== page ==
T: I’m not nearly as affectedly flamboyant as what I try to convey in Bing Wen. Outside of yucking it up at a theatre rehearsal, I’m really not that “fabulous.” When I do “turn it on” it’s just that; I do that as a clown.  I also don’t mind being funny, even at my own expense.  I don’t think Bing Wen would ever be comfortable being laughed at. It would hurt him, I think, if he believed anyone were making fun of him.  Bing Wen’s flamboyance is a part of him, and he may not even really consider himself flamboyant, it’s just the way his is.

M: It is actually moving to me that you consider Bing Wen’s feelings. Even with the over-the-top affect, I believe you have brought out an emotional depth to a character that could have been played very two-dimensionally. So, thank you! Anything else you'd like to share?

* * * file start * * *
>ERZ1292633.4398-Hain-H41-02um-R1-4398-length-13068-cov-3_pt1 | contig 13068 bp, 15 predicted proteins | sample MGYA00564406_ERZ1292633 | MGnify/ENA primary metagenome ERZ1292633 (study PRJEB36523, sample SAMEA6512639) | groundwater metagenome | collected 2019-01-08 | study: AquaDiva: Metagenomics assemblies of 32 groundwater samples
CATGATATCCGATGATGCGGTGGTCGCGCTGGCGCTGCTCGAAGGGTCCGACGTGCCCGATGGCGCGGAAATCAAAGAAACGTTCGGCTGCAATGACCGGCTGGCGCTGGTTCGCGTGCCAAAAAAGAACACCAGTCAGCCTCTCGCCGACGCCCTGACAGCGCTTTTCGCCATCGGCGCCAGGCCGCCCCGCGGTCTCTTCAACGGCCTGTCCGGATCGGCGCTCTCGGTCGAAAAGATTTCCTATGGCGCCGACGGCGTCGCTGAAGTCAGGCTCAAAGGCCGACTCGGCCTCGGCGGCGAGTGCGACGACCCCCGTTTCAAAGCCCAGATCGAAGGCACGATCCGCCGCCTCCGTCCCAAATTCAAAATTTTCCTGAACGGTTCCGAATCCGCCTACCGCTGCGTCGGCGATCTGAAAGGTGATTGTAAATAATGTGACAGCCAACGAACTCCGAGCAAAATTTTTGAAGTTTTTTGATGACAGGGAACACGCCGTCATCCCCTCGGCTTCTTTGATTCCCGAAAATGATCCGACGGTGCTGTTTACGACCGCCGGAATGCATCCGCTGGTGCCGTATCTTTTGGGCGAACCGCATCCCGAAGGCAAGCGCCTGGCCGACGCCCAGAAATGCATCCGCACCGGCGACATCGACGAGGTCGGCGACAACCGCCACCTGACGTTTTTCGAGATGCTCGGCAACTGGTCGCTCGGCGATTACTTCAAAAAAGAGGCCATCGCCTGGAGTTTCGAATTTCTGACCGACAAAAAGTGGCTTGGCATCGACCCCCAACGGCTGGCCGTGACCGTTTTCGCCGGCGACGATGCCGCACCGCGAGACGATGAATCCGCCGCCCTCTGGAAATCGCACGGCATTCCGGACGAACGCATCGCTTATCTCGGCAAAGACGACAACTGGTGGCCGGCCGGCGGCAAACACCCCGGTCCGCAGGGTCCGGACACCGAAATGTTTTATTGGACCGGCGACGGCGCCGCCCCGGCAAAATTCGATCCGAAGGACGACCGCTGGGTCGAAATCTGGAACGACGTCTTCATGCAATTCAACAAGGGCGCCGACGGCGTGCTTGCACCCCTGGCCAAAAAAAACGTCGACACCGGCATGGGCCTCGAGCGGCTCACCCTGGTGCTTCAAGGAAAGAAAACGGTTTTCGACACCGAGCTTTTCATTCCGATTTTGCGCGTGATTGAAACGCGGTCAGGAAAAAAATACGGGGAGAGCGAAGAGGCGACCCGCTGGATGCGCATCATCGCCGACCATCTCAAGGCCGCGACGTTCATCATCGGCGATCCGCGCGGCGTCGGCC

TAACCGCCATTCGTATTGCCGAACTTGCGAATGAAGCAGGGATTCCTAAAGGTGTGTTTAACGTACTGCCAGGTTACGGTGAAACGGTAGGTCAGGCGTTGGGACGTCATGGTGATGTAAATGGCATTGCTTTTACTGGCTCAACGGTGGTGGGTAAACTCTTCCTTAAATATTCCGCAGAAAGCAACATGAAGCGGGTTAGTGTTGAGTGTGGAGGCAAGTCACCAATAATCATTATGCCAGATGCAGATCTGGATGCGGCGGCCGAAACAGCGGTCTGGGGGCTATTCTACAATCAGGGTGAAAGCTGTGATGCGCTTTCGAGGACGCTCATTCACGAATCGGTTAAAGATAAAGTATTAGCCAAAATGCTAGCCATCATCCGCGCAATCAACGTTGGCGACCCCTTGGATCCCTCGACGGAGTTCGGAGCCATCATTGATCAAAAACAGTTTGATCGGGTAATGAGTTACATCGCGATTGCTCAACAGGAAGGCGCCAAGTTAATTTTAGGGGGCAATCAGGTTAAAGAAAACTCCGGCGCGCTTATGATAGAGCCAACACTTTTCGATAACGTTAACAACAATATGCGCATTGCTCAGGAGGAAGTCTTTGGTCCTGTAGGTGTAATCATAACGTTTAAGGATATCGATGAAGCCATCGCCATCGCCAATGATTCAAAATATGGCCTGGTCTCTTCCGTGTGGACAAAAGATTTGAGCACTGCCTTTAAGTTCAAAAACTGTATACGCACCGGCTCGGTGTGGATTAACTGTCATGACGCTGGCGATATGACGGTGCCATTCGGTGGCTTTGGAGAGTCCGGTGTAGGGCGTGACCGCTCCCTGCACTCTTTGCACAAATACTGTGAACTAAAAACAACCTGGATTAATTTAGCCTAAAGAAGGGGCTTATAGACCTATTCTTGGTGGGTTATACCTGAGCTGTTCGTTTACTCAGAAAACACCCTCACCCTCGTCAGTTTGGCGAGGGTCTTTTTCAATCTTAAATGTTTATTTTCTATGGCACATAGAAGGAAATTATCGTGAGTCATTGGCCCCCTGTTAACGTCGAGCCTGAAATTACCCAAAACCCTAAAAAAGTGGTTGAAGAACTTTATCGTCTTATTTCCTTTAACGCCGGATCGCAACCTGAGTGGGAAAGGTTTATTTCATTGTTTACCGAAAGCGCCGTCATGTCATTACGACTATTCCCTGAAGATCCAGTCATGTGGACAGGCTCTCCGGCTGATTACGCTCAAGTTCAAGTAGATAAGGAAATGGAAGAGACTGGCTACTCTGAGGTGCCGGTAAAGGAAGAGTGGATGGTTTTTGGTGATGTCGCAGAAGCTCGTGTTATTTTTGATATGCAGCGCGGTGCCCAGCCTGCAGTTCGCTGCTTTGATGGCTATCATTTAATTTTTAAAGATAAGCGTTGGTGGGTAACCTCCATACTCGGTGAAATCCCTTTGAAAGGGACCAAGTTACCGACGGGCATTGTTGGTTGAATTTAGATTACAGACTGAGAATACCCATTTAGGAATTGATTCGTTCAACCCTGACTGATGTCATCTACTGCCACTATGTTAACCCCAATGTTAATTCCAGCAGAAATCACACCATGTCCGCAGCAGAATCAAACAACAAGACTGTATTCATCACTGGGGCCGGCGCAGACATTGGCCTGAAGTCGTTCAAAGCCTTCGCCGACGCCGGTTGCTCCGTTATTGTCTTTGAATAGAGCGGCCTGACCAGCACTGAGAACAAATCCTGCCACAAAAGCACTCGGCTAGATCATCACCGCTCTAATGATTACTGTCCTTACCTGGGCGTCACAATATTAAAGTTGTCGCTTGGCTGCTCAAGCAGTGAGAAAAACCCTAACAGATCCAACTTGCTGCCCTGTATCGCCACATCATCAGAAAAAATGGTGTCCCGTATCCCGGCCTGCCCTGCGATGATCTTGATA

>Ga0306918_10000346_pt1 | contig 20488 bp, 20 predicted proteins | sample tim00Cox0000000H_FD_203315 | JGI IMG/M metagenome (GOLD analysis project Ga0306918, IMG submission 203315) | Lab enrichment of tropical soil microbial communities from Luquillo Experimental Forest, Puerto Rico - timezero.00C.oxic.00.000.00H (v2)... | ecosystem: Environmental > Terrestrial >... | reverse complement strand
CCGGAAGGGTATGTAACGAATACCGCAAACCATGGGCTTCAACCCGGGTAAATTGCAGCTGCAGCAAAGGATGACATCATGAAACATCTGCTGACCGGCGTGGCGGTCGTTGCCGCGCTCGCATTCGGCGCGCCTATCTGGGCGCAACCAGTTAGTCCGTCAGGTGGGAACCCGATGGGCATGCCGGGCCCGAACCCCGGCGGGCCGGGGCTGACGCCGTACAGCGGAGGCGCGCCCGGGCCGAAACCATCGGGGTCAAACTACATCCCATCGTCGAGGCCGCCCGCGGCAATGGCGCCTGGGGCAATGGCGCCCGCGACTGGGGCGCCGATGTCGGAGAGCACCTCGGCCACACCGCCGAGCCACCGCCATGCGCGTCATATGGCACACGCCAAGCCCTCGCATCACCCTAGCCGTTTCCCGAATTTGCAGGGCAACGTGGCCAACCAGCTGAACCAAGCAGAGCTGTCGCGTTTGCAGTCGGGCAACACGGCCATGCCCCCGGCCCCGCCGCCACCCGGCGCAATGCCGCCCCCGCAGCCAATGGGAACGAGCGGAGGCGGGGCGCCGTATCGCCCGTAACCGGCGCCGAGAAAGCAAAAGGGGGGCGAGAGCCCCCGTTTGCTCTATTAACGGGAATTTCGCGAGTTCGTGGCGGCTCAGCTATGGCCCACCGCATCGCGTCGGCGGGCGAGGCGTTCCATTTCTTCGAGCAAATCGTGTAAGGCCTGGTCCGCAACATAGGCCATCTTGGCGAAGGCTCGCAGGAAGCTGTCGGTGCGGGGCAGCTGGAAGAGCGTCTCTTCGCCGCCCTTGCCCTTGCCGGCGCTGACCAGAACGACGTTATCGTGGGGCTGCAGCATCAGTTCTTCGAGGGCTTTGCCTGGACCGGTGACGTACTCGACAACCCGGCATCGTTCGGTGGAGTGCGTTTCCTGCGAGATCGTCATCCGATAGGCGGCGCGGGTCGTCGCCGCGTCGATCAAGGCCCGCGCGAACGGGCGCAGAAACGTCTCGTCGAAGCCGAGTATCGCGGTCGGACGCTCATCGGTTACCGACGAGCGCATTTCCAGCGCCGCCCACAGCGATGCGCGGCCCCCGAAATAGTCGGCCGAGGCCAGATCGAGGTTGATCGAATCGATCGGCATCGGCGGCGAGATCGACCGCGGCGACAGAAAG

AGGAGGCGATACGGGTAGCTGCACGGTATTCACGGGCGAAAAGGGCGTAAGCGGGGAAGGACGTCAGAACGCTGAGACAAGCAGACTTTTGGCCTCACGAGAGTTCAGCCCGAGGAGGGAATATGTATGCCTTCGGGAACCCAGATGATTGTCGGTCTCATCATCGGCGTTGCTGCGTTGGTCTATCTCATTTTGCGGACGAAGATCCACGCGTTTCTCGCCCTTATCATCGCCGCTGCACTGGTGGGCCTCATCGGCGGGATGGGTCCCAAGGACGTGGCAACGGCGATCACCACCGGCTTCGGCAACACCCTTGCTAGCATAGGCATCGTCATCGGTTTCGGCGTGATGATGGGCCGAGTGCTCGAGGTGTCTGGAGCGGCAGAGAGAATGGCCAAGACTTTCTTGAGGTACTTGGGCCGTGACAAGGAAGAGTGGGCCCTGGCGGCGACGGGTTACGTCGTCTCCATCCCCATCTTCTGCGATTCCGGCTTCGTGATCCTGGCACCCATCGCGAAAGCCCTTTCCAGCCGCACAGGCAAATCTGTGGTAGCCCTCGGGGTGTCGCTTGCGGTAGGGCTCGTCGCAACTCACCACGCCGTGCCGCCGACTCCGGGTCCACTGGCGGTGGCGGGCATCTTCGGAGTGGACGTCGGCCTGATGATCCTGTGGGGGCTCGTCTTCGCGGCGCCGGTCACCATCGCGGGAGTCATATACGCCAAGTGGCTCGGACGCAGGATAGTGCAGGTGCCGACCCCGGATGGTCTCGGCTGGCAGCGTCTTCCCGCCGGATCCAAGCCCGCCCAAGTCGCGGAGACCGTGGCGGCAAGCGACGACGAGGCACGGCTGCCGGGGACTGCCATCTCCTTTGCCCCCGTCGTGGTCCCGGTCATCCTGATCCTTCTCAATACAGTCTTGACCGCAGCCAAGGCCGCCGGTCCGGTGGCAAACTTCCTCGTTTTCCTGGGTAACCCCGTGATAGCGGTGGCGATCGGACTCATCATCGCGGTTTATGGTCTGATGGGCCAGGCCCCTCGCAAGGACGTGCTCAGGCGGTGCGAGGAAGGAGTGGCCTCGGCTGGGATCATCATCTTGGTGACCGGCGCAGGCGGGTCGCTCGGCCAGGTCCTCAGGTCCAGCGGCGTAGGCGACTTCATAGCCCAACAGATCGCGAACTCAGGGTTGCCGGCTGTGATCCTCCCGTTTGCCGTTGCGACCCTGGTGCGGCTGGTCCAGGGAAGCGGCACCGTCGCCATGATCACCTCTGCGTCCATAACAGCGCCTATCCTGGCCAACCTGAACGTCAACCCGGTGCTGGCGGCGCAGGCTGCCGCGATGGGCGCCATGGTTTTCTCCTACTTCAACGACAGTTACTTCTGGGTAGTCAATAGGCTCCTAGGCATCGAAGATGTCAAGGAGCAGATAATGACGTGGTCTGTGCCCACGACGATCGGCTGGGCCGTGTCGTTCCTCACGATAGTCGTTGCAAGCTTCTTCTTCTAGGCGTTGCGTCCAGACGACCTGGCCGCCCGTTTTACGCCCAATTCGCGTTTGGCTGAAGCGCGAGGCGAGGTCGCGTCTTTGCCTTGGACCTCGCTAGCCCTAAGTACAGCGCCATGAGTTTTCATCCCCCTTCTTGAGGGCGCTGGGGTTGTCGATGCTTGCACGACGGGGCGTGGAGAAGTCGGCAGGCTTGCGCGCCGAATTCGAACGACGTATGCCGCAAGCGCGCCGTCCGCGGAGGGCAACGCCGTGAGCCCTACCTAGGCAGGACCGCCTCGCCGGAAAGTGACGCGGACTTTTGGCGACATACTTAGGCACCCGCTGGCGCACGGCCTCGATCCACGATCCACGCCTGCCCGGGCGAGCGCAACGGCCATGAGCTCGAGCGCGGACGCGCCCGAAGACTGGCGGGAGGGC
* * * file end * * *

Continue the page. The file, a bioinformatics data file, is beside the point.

T: I can’t think of anything further really to say, except to thank you very much for this opportunity to work on this with you.  I know you really didn’t know me when I auditioned for this three years ago, and I think it must have been a bit of a gamble for you to go with me for this role.  But I’m glad you went with it, and continued to keep me a part of it for the purposes of the current production.

  Ted, with fellow actors (from left to right) Miyoko Sakatani, Isabel Anne To,    Christopher Juan,    Lindsay Hirata and Ji-Yun Kim.  

Ted, with fellow actors (from left to right) Miyoko Sakatani, Isabel Anne To, Christopher Juan, Lindsay Hirata and Ji-Yun Kim. 

I would like to see your show go even further.  I’d love to be able to see your show, fully backed and fully professional, perhaps in NY or National Tour, perhaps after it has garnered a Tony or two, and be able to say that I was a part of that back when…back when…!

M: I’m very thankful to have you in the cast as well, Ted! Thanks for your well-wishes.